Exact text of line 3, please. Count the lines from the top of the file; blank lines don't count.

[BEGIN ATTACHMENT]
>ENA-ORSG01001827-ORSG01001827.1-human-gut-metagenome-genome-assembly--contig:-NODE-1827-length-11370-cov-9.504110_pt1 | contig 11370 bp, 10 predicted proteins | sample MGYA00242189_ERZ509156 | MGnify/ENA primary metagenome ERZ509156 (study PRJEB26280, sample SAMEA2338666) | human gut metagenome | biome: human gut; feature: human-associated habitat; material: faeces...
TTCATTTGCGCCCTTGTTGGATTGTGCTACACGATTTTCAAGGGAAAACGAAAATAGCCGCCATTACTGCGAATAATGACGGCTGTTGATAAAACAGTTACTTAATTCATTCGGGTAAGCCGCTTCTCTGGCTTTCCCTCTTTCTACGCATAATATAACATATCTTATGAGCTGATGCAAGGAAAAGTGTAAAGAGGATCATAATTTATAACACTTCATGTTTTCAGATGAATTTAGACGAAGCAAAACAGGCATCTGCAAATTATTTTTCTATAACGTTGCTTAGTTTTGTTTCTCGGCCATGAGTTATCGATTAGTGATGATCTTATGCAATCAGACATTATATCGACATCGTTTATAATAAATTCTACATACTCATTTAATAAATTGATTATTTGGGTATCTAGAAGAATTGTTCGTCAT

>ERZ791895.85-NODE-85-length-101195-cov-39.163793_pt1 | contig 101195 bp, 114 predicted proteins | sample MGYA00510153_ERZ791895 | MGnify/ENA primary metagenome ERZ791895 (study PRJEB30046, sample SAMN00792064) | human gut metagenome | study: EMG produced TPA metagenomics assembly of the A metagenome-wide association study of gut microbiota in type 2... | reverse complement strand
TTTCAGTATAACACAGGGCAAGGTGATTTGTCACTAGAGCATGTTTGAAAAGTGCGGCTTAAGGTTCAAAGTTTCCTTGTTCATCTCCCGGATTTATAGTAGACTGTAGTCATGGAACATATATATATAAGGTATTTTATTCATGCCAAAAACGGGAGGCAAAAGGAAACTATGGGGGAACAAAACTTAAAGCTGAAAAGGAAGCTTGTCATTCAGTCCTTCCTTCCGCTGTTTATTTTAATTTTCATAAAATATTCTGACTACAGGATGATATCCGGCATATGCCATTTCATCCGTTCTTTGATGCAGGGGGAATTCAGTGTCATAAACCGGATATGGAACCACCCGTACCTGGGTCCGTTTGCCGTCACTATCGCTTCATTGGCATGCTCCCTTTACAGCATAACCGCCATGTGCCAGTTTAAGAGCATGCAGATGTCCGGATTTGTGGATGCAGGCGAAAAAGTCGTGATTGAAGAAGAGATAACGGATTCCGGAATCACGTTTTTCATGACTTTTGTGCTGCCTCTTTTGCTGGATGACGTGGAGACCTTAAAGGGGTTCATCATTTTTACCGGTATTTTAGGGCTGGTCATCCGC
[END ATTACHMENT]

>ERZ791895.85-NODE-85-length-101195-cov-39.163793_pt1 | contig 101195 bp, 114 predicted proteins | sample MGYA00510153_ERZ791895 | MGnify/ENA primary metagenome ERZ791895 (study PRJEB30046, sample SAMN00792064) | human gut metagenome | study: EMG produced TPA metagenomics assembly of the A metagenome-wide association study of gut microbiota in type 2... | reverse complement strand